I’ve said before that Rudd reminds me of a boyish Bill Murray so watching him go the Jerk,-Dumb-and-Dumber route could be a backpedal. He’s made an excellent fool before in great comedies such as Wet Hot American Summer and Anchorman: The Legend of Ron Burgundy so there’s no doubt he could pull off one with more realism tacked on. So far I do like the idea of the tormentor’s tormented being all female though I expect some critics may scoff and accuse the sisters as being fickle, shrewish, or whatever offense that would appall the conformism deities above. I don’t know – they may have a point, but if this comedy does everything right – if no person or personality is left unscathed – insulting groupings may be a moot issue. I really hope Rudd’s Ned doesn’t cause the comedic actor to come off as overly exhausting (like his groom-to-be in I Love You, Man almost was). I’d hate to throw “tomions” at the screen.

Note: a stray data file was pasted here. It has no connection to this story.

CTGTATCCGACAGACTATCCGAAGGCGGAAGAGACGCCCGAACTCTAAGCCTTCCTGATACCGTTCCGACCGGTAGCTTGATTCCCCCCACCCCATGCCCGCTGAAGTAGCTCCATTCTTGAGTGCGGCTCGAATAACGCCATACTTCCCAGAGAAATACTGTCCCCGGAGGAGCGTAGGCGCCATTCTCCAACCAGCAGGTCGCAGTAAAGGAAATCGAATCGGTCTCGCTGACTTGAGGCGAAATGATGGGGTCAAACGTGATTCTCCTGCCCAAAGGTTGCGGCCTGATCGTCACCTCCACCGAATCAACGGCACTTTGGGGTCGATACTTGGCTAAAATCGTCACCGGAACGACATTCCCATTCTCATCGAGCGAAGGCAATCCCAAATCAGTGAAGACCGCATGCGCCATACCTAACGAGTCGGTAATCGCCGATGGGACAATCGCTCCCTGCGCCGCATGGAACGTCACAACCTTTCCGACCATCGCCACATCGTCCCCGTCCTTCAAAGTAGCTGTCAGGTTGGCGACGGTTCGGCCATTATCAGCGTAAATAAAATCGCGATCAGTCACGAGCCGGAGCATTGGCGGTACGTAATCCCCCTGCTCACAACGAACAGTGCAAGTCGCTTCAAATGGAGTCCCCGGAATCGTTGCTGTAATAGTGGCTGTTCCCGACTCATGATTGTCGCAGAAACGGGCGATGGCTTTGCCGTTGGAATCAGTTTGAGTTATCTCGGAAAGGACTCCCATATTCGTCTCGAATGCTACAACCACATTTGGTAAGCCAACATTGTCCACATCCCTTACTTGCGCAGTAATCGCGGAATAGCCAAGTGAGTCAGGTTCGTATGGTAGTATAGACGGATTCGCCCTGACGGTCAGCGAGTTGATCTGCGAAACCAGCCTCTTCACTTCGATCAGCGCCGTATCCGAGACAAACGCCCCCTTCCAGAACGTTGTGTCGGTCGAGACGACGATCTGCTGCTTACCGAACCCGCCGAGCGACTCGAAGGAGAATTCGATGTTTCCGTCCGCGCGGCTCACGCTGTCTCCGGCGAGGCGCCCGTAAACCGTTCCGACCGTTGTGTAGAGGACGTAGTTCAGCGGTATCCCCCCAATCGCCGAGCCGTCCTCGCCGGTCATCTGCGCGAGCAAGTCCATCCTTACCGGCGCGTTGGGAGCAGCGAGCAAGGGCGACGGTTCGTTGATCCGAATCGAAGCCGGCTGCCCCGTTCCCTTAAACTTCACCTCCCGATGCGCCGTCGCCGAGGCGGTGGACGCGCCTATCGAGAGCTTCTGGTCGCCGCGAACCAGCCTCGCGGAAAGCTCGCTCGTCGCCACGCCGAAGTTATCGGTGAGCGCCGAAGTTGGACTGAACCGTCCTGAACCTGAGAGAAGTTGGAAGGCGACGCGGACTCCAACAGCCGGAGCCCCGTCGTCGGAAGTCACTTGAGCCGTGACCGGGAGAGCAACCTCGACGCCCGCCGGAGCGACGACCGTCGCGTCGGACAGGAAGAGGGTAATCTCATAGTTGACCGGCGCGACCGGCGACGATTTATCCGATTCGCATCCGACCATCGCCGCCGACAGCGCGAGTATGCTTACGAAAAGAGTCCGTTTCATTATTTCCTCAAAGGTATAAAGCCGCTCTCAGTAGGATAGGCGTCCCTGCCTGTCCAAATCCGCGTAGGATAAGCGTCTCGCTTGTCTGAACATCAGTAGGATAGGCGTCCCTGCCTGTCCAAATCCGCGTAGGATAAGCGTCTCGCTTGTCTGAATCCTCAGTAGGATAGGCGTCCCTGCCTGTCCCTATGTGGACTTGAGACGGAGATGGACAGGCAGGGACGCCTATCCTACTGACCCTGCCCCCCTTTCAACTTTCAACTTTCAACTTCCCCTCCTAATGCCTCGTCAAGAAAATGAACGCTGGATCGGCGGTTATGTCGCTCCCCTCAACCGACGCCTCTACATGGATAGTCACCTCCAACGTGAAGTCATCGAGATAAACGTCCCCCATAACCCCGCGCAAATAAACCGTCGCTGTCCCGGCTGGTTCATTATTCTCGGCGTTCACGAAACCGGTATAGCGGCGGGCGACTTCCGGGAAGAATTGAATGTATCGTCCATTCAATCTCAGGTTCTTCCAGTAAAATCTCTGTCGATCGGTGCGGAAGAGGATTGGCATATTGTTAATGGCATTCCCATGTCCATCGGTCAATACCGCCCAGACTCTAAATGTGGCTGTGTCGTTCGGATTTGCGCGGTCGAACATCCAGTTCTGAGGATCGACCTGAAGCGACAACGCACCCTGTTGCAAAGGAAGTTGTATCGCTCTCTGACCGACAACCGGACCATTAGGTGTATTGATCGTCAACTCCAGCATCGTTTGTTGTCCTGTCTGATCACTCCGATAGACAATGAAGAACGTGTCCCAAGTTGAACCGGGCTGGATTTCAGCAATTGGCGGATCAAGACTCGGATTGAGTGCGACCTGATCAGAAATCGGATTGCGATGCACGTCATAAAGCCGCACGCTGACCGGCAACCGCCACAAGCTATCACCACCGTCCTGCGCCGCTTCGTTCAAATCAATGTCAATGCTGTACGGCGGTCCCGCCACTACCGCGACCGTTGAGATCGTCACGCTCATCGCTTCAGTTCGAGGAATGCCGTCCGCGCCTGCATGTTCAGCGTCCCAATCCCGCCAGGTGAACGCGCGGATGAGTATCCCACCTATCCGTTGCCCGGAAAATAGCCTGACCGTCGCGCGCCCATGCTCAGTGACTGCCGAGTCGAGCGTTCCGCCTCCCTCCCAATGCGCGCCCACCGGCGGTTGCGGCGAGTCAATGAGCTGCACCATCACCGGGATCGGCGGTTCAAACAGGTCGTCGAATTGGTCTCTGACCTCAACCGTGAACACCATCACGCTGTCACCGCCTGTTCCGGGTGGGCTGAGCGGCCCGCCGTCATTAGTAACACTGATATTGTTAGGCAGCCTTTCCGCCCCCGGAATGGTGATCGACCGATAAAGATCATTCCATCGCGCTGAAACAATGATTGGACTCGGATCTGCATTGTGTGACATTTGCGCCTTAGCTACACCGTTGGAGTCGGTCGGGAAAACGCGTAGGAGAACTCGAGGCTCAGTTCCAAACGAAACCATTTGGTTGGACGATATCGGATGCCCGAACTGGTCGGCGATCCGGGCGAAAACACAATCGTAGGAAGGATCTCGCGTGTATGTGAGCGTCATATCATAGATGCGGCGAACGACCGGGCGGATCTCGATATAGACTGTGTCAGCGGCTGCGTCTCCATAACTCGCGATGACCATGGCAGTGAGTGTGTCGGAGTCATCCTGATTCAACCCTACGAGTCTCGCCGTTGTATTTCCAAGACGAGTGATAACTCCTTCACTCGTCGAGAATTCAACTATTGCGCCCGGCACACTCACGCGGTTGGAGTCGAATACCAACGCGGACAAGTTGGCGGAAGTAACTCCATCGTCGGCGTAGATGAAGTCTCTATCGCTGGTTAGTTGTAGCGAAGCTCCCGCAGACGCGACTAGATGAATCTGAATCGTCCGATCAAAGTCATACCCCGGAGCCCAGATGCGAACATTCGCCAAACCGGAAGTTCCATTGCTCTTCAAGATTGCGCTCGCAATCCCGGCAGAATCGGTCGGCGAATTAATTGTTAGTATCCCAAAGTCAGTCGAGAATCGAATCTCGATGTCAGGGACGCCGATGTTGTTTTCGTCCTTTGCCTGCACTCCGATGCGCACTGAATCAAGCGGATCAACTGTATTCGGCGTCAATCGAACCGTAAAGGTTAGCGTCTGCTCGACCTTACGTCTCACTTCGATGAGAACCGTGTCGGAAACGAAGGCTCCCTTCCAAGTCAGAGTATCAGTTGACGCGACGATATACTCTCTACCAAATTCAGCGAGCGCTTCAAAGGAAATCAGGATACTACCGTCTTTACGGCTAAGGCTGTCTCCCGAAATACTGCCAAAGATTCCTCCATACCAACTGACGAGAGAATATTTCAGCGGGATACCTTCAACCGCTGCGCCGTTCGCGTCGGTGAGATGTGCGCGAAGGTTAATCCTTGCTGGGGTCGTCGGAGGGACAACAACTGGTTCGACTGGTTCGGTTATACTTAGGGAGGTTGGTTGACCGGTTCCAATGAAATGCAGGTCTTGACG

Return next Monday or Tuesday (I always shoot for Monday) for the GM/LM for September 2nd, 2011 which will include The Debt with Helen Mirren and Shark Night 3D with Sara Paxton. If you regularly visit Twitter, feel free to follow @gttmovies and @MEIER_in_a_CT for more instant and unadulterated reactions to movies.